Though there is a great diversity of approaches to defining deviance, most of researchers distinguish two basic conceptions, namely relativist and normative conceptions. However, Thio states that the concept of deviance may be analyzed from a constructivist position or from a constructivist perspective. Humphrey emphasizes the situational view and the formative perspective to define deviant behavior. According to the normative perspective, deviance is a violation of existing and generally accepted social norms. On the contrary, “the situational perspective shifts the focus away from the individual and to the social situation surrounding the behavior in question”. The situational concept is also called relativistic. It takes into consideration the circumstances of time and place where the deviant behavior has been noticed. This position allows concluding that the certain culture and social organization is instrumental in determining whether certain behaviors should be defined as deviant. Humphrey, for example, insists on emphasizing culture and social organization as necessary factors that determine behavior as deviant, criminal, conformist or convectional. It is worth considering a role of power, which means that powerful people are less risky to be engaged in deviant behavior. The reason is that “powerful at a given time and space determine what is violating a social rule”. These researchers define two perspectives of deviance, such as positivism and social constructivism. Positivists define deviance as positively real, whereas constructivists think the following thing. Deviance is a social construct that is determined by the specific culture. In addition, the list of some positivist and constructivist theories of deviance may be continued. Positivism includes absolutism, objectivism, and determinism. Meanwhile a social constructivist approach is divided into relativism, subjectivism, and voluntarism. Thus, different researchers underline various aspects and features of deviance and its form. However, they approve some conceptual setups. Nevertheless, Thio, Schwartz, and Taylor think that there is a lack of consensus among sociologists regarding the estimation of deviant behavior. The definition of deviance is the most debatable issue in sociology. However, eventually, all of researchers agree that deviant behaviors have some quality and consequences that distinguish them from non-deviant.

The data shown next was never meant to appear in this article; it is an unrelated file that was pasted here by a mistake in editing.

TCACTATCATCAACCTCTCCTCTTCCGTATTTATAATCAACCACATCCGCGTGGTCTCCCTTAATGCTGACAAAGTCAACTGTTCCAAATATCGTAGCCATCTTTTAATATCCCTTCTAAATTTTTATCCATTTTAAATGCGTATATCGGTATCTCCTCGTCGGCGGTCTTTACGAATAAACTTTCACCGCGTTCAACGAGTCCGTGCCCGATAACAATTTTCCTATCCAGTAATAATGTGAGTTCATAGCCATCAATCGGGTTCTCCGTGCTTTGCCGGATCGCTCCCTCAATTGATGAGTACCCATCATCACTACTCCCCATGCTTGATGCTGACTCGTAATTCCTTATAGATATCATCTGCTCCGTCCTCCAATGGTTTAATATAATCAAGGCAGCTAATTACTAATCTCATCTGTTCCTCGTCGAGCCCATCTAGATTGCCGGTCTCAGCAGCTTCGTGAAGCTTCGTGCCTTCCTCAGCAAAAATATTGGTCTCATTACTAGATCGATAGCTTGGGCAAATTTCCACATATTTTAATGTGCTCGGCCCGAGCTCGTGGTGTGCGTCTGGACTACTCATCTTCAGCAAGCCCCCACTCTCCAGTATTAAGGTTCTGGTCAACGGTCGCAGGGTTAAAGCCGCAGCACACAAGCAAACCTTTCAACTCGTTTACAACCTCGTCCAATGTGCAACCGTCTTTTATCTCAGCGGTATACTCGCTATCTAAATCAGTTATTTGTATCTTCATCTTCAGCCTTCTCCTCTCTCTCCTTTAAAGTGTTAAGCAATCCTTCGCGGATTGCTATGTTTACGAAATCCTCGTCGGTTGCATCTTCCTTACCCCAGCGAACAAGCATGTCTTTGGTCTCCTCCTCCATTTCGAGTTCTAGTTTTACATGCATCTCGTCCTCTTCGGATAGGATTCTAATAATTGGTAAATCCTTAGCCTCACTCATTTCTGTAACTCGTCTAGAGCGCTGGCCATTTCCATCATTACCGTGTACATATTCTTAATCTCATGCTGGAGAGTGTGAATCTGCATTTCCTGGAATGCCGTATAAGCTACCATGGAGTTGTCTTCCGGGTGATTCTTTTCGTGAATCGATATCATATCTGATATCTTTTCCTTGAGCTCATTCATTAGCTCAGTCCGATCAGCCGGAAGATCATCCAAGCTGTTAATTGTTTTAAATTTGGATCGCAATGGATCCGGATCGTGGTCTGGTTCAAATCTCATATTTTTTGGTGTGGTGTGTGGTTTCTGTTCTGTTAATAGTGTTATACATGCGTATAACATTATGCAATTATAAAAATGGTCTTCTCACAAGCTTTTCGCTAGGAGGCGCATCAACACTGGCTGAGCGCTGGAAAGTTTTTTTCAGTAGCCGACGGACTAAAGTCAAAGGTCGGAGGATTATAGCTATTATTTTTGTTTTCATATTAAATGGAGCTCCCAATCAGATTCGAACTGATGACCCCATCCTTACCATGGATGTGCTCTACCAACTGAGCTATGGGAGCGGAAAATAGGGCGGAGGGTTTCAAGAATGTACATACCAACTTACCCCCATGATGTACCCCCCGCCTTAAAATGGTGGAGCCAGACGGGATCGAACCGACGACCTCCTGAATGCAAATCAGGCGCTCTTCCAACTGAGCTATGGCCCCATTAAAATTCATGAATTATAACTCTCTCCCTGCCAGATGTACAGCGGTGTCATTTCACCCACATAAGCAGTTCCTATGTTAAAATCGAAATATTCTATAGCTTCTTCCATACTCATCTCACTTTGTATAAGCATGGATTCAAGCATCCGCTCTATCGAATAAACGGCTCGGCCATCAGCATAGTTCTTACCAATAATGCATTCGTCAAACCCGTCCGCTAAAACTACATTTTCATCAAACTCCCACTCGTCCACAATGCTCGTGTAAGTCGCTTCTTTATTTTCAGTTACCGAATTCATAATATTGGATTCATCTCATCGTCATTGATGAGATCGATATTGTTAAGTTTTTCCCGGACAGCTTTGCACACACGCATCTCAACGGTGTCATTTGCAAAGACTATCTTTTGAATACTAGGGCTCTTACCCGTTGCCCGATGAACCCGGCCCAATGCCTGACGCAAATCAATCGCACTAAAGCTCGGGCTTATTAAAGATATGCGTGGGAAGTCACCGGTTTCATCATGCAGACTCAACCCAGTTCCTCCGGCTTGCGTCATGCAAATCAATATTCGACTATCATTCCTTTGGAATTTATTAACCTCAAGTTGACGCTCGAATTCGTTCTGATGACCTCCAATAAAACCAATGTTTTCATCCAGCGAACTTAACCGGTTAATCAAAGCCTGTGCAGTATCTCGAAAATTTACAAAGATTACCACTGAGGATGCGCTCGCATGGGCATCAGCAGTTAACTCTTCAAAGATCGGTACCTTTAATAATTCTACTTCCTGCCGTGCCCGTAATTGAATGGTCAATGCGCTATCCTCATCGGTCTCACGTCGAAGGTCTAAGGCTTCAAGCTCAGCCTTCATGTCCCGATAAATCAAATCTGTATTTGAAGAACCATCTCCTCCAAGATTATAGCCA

Deviance in a Changing World